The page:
Whether you have loved ones thousands of miles away, or just revile the out-the-door holiday lines at the post office, it’s not always possible or practical to get a physical package to someone in time for Christmas. Rather than copping out with a cheesy virtual greeting card, dealing with arm-long customs forms to get your care package to Tajikistan, or spending twice to cost of your teddy bear to get it to Michigan overnight, may we suggest an alternative?
Just email your gift.
No, an emailed gift won’t replace the feeling of rattling a box to guess what’s inside or tearing off wrapping paper, but it can unlock plenty of awesome products and services for the lucky recipient, both online and in the real world. Check out some of the favorite emailable gifts we would be delighted to find stuffed in our inboxes.
If you’re looking to stretch your dollars as much as possible, it doesn’t get much better than gifting a Groupon, which is essentially like doubling your cash by buying a gift card at half price. You also get the personal touch of selecting a local establishment that jives with what your friend’s tastes, whether it’s a corner coffee shop or something more off-beat, like a 90-minute dip in a sensory deprivation tank. Just beware that Groupon expiration dates usually roll around sooner than real gift card — especially if you decide to give away one you’ve been holding on to for a while, like that shiatsu massage you changed your mind on.
iTunes gift certificates
You won’t get creativity points for going with the old standby of an iTunes gift card — heck, you can get them in the checkout aisle at supermarkets now — but to Apple fanatics, they’re still golden. After plugging in the code from your email in on iTunes, recipients will be able to download everything from apps to music, movies, and even digital subscriptions to publications like The New York Times. Too bad Apple obnoxiously insists that you install iTunes to send gift certificates via email, negating the convenience factor a bit if you don’t already have it.
Streaming music subscriptions
After taking the European music market by storm back in 2008, Spotify finally made its transition stateside this year to similar accolades. Yes, you can listen for free, but a $4.99 monthly subscription will kill commercials, and for $9.99 you can download tracks for offline listening and use it on a mobile device — letting you take 15 million songs with you anywhere. Spotify e-cards aren’t available in every country (including the U.S.) yet, but the popular alternatives Rdio and Slacker do offer gifting options. (Moms and dads, we would just suggest creating a Spotify account for the kids and handing over the password.)
Filling the gap between the thoughtfulness of a gift card and the flexibility of cash, GiftRocket lets you gift a dollar amount to be used a retailer of your choice… but your recipient can always opt to simply pocket the cash or take it elsewhere. Odd choice? Yes, but as anyone who has ever begrudgingly bought something useless with an unwanted gift card can attest, it’s a useful service. You’ll pay $1 per gift, plus 5 percent of the gift amount for the convenience.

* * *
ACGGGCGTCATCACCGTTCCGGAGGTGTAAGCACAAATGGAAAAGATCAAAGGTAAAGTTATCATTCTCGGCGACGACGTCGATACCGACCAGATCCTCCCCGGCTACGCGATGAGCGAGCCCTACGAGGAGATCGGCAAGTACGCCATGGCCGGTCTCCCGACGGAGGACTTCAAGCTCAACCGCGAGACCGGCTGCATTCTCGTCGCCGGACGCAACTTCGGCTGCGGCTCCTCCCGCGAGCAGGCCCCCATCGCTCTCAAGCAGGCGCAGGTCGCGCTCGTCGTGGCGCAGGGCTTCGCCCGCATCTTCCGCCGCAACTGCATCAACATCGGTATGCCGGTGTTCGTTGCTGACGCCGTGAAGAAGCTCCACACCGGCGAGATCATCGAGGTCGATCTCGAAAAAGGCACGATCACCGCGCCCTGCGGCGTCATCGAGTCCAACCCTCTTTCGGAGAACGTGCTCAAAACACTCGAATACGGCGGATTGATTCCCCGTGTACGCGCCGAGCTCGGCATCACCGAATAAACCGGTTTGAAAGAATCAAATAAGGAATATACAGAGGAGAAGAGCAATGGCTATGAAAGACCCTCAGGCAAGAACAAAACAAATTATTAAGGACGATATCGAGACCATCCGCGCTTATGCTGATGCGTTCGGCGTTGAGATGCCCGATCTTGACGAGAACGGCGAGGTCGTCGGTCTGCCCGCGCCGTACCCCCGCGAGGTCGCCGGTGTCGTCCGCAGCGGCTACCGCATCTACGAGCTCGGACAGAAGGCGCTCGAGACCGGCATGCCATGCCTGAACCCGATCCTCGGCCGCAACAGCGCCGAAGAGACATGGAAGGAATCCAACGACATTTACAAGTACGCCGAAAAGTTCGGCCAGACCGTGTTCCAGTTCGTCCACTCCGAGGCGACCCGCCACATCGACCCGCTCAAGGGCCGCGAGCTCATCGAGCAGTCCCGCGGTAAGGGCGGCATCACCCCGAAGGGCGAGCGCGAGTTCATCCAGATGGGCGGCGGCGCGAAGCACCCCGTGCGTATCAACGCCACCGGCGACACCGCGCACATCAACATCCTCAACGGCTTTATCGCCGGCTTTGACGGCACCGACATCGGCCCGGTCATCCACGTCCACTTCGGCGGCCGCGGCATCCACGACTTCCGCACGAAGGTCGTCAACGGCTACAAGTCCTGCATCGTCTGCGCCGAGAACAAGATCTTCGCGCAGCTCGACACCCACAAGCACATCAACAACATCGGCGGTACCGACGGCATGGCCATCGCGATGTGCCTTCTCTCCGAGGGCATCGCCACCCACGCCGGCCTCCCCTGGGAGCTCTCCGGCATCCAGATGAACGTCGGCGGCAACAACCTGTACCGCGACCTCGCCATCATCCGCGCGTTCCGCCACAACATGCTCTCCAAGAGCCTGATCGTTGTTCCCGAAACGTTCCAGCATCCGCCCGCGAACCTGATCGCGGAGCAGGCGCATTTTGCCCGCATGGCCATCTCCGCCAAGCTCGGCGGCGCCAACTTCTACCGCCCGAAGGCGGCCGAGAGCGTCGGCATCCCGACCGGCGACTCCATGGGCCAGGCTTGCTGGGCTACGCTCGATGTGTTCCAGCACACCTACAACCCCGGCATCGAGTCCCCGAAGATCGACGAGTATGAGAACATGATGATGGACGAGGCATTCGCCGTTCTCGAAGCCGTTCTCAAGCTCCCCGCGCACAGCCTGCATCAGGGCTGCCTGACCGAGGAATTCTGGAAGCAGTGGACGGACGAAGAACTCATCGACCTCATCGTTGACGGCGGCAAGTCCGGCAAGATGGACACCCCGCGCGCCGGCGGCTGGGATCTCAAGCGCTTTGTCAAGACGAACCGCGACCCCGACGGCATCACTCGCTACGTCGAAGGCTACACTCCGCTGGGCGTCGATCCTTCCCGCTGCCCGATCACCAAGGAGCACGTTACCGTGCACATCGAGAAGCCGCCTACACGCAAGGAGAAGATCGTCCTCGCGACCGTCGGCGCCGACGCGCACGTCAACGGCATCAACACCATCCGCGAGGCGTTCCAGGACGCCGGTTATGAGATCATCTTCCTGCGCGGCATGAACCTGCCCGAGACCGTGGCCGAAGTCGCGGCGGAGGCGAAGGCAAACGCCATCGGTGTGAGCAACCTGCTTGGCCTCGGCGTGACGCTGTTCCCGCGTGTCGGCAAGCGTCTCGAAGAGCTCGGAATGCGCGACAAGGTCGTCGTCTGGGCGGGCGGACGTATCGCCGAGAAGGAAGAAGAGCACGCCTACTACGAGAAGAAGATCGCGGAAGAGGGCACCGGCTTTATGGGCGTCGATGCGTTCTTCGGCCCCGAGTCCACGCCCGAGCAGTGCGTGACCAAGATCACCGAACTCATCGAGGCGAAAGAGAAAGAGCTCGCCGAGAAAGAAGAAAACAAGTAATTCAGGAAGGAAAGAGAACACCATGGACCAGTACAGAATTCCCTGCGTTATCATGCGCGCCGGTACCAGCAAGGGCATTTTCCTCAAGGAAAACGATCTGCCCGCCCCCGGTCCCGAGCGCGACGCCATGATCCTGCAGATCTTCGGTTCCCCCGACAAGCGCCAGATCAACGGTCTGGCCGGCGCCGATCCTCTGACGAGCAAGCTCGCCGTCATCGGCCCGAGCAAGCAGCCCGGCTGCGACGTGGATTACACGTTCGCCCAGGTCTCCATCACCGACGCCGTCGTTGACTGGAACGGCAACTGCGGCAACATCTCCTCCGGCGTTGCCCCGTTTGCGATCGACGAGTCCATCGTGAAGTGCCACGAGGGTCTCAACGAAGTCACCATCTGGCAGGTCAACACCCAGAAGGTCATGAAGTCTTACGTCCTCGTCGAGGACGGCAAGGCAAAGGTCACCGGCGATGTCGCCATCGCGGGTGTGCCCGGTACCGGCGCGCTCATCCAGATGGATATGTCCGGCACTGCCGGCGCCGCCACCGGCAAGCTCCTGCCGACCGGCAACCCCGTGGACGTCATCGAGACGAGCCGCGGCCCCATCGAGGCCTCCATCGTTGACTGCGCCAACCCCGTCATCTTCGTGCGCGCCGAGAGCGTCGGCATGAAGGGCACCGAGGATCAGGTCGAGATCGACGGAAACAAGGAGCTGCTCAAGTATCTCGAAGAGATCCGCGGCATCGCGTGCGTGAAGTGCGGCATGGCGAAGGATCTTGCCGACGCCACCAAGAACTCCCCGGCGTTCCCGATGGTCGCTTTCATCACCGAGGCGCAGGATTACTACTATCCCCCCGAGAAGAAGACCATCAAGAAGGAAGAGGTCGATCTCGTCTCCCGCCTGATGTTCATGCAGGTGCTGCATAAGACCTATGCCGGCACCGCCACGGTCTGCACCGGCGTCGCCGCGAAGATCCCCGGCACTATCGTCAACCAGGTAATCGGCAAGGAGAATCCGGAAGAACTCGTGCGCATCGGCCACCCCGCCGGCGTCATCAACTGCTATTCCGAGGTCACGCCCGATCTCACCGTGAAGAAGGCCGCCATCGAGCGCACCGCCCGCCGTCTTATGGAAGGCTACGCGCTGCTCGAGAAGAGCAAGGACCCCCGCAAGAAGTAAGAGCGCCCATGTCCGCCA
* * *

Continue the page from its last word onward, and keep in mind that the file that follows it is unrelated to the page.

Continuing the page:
OK, there’s absolutely nothing new about buying airline tickets online, but we bet you didn’t consider them as a last-minute gift you could fire off in an email. Unless you want to deposit your friend in a far-flung land with no accommodations, we recommend springing for a ticket for an old friend to come visit you. Book far in advance to keep the fare lower, and if she’s the type who might still have plans that far out, spring for the refundable fare, or be prepared to foot the rebooking fee. Kayak is our favorite aggregator for sniffing out the best fares, but Google Flights and Bing Travel are worth a look, too.
As usual, the least thoughtful gift is still the most useful: Nothing beats cold, hard cash. PayPal is still the most popular way to send it via the web, but we recommend transferring money from your bank account to PayPal (which takes a few days) to dodge high fees, rather than paying at the last minute with a credit card. Since PayPal is notorious for questionable business practices, do-gooders may want to look into alternatives Amazon Payments, too.
Streaming movie and TV subscriptions
If you know a movie fan who hasn’t tapped into Netflix instant streaming yet, do her a favor getting the ball (and the movies) rolling. You can prepay for up to you a year of Netflix on the site at $7.99 a month, and even select your own design for the email when you fire it off and include a personalized message. Yes, a price hike upset a lot of Netflix customers earlier this year, but we still think it’s a great deal compared to cable. Hulu Plus makes a better bet if your someone special prefers newer TV shows, but keep in mind you still have to watch commercials after you pay — blasphemy!
Buying PC games in boxes is so 1999. OK, truthfully we miss those days a bit, but the convenience of Steam still makes it hard to beat. Just choose any game from a library of hundreds, enter your friend’s email address, and he can download it and play in a matter of minutes (assuming a quick connection). Giving to a friend you’ve lost touch with? Get a copy of the same game for yourself so you can play online and catch up.
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